Respecting our Relations: Dori Tunstall on Decolonizing Design

Elizabeth (Dori) Tunstall is a design anthropologist, public intellectual, and design advocate who works at the intersections of critical theory, culture, and design. As Dean of Design at Ontario College of Art and Design University, she is the first black and black female dean of a faculty of design. She leads the Cultures-Based Innovation Initiative focused on using old ways of knowing to drive innovation processes that directly benefit communities. Tunstall has held academic and industry positions worldwide and holds a Ph.D. in Anthropology from Stanford University and a BA in Anthropology from Bryn Mawr College.

Tunstall spoke at the Jacobs Institute for Design Innovation at UC Berkeley as part of For Whom? By Whom? Designs for Belonging in January 2019. Afterward, she sat down with Jacobs’ Public Programs Officer Robert J. Kett, PhD to discuss decolonization, respect, and relationality in design.

Robert Kett: In your talk here at Jacobs, you outlined a radical institutional experiment: an effort to reform the curriculum at OCAD University. Can you tell us about the values motivating these changes?

RK: In this context, it seems that your role is creating a kind of ecumenical container for that work, one that’s evocative enough to set a scene for the effort of decolonization without foreclosing what could belong inside of it.

Dori Tunstall. Photograph by Samuel Engelking.

RK: I think that openness is crucial. So many programs of change hinge on a pretty modernist understanding of a moment of resolution. Even if they may be radical on the surface, they’re pretending toward closure. For better or worse, I don’t think we’ll ever be out of those kinds of interpersonal and intercultural challenges, so managing those interactions seems important.

I’d be interested to hear more about how this approach to decolonial and respectful design differs from what have now become normative models of doing “the social” in design — design thinking or the human-centered, for instance?

RK: I think it goes back to your comment about the danger of the global. There was such a rush to think that designing globally would be a kind of recompense and salve for problems of social responsibility, and correct how we were doing things. But like you say, those radical scale shifts can be dangerous.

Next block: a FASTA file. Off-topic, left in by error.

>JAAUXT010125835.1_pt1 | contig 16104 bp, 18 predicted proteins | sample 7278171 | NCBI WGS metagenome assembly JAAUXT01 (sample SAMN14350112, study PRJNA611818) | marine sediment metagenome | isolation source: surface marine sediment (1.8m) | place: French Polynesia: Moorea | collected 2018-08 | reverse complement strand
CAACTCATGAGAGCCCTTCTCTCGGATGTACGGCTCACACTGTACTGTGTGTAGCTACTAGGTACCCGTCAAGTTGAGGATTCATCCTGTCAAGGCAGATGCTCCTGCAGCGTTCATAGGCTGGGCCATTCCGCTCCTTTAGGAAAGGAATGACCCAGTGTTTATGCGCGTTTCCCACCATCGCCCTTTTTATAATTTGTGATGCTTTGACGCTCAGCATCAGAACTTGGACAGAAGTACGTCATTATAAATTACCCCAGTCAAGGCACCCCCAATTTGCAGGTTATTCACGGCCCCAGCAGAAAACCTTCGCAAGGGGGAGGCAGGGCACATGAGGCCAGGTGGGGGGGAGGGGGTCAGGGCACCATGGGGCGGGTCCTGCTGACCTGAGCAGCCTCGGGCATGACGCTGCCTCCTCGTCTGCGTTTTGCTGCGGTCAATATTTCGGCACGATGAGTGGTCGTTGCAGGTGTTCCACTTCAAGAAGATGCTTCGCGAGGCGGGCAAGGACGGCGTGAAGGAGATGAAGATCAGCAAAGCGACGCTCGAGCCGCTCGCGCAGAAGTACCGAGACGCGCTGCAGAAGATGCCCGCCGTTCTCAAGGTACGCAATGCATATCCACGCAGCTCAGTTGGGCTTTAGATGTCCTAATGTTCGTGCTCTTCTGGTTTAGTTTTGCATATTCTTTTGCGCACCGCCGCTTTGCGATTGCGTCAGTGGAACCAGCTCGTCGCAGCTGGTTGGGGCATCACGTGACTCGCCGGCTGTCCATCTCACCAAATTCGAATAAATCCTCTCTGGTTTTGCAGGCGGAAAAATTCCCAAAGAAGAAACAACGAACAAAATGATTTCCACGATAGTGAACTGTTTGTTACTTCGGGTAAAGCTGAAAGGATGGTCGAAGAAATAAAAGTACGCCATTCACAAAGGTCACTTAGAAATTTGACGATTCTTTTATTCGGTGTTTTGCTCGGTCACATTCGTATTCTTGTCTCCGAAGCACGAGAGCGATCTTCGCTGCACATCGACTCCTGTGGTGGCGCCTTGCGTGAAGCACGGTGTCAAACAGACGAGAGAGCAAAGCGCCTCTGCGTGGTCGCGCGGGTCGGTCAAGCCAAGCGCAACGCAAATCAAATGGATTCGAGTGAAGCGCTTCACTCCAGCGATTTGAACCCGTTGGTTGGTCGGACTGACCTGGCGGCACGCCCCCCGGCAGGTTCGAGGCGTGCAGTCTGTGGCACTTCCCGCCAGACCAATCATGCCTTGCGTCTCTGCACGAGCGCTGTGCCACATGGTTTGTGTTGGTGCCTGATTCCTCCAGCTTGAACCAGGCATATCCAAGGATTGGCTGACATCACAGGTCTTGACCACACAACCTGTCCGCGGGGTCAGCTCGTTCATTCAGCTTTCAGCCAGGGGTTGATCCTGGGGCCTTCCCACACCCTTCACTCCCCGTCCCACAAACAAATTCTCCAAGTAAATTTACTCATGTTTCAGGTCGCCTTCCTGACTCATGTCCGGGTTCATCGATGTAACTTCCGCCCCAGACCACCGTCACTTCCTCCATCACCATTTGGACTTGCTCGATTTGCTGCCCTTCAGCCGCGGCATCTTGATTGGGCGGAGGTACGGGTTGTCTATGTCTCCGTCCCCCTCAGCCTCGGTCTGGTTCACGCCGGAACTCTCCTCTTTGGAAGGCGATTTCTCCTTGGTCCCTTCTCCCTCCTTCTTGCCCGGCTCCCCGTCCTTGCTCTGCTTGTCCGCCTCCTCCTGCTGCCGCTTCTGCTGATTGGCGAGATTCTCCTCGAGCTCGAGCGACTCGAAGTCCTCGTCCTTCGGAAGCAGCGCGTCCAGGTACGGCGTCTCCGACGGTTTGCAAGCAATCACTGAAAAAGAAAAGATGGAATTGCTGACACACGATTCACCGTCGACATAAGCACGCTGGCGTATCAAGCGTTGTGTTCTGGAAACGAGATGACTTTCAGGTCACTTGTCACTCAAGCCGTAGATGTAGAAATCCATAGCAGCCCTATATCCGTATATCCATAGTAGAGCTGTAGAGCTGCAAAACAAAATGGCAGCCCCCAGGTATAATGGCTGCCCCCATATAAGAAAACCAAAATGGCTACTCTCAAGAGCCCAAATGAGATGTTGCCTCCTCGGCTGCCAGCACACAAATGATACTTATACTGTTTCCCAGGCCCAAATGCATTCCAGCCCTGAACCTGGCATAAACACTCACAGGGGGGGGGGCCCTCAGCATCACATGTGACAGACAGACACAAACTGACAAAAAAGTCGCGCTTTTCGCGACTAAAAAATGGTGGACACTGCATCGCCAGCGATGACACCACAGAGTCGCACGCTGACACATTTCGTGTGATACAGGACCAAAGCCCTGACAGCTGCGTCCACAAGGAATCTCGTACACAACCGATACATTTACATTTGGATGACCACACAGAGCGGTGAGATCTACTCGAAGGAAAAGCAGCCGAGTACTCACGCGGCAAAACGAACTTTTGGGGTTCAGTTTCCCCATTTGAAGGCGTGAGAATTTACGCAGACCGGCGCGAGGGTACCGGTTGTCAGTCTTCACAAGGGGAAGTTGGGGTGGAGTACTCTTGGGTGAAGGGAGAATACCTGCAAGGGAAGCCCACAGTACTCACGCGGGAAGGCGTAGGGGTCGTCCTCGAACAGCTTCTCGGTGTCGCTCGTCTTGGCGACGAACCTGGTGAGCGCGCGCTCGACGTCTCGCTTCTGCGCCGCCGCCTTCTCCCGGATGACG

RK: For many, decolonization is a big word and can often live in the conceptual. As an undergraduate design institution, we’re always interested in how you bring such debates into the practices of the classroom and the studio.

RK: Absolutely; it’s a material reality.

RK: So much of your work at OCAD has been about centering indigenous practitioners and epistemologies, work that has occurred within the broader context of a national reckoning with colonialism and reconciliation in Canada. What do you see as the work of design in those kinds of processes? It seems like an object lesson in the value of the kind of historically and politically situated design you describe.

Installation view of Tucker McLachlan’s Living Documents. Courtesy the designer.
Detail of Tucker McLachlan’s Trans Mountain Pipeline. Courtesy the designer.

RK: Which brings us back to your own practice of building respectfulness as an open tool or a capacious space.

RK: I’m also thinking of the designer on the other side of that encounter, especially within the context of debates around appropriation. Like you say, that scenario automatically has accountability built in to navigate those concerns.

RK: Because we’re in communities ourselves!

In your talk today, you offered an interesting reading of our current understanding of technology as a mirror of a colonial structure, and recruited other kinds of relational models — indigenous models, kinship models — as a way of thinking about how we might change that. Can you tell us about it?

RK: Whose work inspires you these days? Who should we all be learning from?



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